My wife and I took a road trip into northern British Columbia as well as, briefly, the Yukon. One of the highlights was the small town of Stewart which featured a variety of curbside classics, old buildings and a great history. There is a little bit of everything from a firetruck to a tug boat, and even a movie famous hydrocopter.
To put Stewart into context it is useful to get a sense of where it is which is about half way up British Columbia near the bottom of where Alaska drops down along the coast. It is nestled in the mountains a few hours drive away from any major centers. In fact, Stewart did not have a road into it until 1972. Its population peaked at 10,000 before the First World War but sits at a mere 517 souls as per the 2021 census.
The first one is this Bel Air two door wearing aftermarket rims. I suspected I would see these as they are featured on the inn’s web page but seem to have moved off the main street to a side street that also had the inn’s workshop and project buildings. The inn has several historical buildings under restoration which will presumably be added to their inventory once complete. The car itself appeared to be a solid driver in good shape.
The other 1957 sat across the dirt street and is a two door wagon in a lower trim but wearing stock hubcaps.
The interior looks to be in nice shape with aftermarket gauges and shifter perhaps hinting that the engine might have been warmed over a bit.
As you can see the vegetation is thick and flourishing especially given how far north Stewart is.
The inn property had all sorts of other treasures sprinkled about including two very small tug boats. Stewart has the distinction of being Canada’s most northerly ice free port. Edit – identified in the comments as a logging boom boat that moves logs .
There were many retired mechanical pieces in long term storage as well. This one is V8 powered (Chrysler LA?) but I am not sure what its function is. Mining equipment? Edit – identified in the comments as a logging skidder winch.
Another piece of old equipment labelled Ingersoll – Rand deserves a closer look.
I have to admit I was not sure what is going on here at first glance. It appeared to be two engines joined together but I soon suspected it to be an engine powered compressor. After a little bit of sleuthing I believe it to be an antique Ingersoll – Rand Type 20 portable air compressor that would normally have an axle at each end for towing. The rain cover also appears to be missing. These were popular in the 1920s and one source named the engine as a four cylinder gasoline Waukesha BUX connected to a two piston pump.
Around town this Pontiac two door appeared to be a driving work in progress and thus lacked any model badges. Perhaps it is a 1969 Grande Parisienne which is the Canadian variant of the Grand Prix.
The rear view is shared with a few of the historical main street buildings.
At the local (retired) fire-hall there were a number of interesting pieces outside as it used to serve as the museum. Stewart receives a massive amount of snowfall which is an enemy of old buildings like this and as I later learned it had developed some structure concerns.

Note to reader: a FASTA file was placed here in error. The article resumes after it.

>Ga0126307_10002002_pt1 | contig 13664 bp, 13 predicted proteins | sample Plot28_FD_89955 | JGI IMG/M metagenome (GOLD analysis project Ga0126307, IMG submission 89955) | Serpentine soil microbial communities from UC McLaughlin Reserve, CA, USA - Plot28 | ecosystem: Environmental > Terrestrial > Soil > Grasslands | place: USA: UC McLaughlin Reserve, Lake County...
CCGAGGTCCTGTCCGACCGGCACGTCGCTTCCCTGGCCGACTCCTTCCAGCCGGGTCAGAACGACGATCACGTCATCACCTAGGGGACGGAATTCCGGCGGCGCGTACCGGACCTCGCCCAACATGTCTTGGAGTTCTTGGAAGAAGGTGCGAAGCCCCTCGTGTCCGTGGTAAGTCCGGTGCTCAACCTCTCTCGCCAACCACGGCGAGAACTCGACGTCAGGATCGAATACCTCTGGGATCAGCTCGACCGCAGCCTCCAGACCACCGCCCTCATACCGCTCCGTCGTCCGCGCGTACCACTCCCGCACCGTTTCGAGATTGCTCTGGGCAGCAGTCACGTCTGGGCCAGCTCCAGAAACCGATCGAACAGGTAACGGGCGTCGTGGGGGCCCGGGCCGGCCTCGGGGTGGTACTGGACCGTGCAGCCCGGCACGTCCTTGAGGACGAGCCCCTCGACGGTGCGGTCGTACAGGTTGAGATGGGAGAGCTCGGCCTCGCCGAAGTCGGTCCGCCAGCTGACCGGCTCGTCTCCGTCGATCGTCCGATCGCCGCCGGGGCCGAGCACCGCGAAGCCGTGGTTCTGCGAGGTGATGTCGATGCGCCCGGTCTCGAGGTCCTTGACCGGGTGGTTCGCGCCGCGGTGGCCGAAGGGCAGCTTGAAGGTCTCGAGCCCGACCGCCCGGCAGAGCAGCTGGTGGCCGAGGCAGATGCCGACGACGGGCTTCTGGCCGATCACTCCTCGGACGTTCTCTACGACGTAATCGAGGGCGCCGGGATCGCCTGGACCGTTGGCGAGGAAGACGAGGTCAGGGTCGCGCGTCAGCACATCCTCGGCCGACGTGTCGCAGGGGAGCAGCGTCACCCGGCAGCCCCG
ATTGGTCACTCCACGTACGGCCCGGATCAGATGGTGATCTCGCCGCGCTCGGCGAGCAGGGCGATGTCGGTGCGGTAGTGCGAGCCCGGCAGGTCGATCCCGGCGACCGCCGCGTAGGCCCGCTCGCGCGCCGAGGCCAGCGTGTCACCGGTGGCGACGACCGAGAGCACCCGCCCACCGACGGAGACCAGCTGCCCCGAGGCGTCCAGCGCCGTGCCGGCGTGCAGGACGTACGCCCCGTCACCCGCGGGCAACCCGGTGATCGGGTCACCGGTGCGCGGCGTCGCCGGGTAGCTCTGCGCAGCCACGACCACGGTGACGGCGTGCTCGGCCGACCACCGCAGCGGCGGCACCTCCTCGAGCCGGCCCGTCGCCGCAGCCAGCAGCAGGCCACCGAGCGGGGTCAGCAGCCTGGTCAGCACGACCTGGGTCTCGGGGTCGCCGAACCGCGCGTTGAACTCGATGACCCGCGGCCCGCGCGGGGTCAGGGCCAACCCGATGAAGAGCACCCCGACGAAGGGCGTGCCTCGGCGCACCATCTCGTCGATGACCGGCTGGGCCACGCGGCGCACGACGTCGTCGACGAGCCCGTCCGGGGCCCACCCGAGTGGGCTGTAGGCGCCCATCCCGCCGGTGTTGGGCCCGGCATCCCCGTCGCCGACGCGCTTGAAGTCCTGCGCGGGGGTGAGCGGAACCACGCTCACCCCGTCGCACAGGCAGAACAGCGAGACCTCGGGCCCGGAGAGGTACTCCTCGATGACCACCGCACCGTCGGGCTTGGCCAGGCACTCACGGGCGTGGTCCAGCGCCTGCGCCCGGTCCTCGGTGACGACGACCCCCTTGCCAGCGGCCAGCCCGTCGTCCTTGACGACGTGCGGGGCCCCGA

Ever heard of an Arkösund Hydrocopter? In the fire-hall yard sat this Swedish built Hydrocopter which is an amphibious vehicle that is propeller driven with a boat like body utilizing either wheels or skis.
These were used in the 1979 film Bear Island partially filmed in Stewart. This movie was the most expensive Canadian movie at the time and featured many cost overruns and delays due to the significant snow this region receives. Despite an exciting premise based on an Alistair MacLean novel it was met with very average reviews. There were a number of other movies filmed here including Insomnia starring Al Pacino and Robin Williams. The Ripley Creek Inn salvaged quite a few building supplies from the Insomnia set left overs.
This one is missing its engine and in relatively poor condition and was likely deemed not worth transporting out after the movie concluded filming.
Here is a internet sourced photo of one in better condition.
The fire-station also had a vintage firetruck naturally enough. My wife seemed oddly unimpressed that I was able to identify this Ford as a 1938 from a block away.
The nearby and excellent museum featured several vintage photos of the area including this one of nearby Hyder, Alaska.
Back on the main street a European registered Volkswagen van was spotted. These vans are brought over for longer term adventure trips and are not an uncommon sight.
Here is a North American registered van in the same vein which is quite a popular vehicle type along the Stewart-Cassiar highway.
And the more old school approach.
There are a number of American vehicles like this California registered Toyota 4Runner as close by Hyder is the most southern Alaska place to easily visit and does not require travelling the Alaska Highway.
Now for a couple heavy duty vehicles including this Ford dump truck.
The last vehicle I will feature is an unloaded logging truck with the trailer in its folded position.
There is a good cross over between those that enjoy old vehicles and buildings. Stewart has plenty of old building so I will feature just a few.
With the large population decline a rather large number of these were unoccupied and many had for sale signs that seemed unlikely to ever come down.
This Masonic hall dates from 1937 and was renovated in 1995 but sadly looks a little past its best these days.
That is a wrap for Stewart. Perhaps next time I can share some finds from our journey down the Alaska Highway.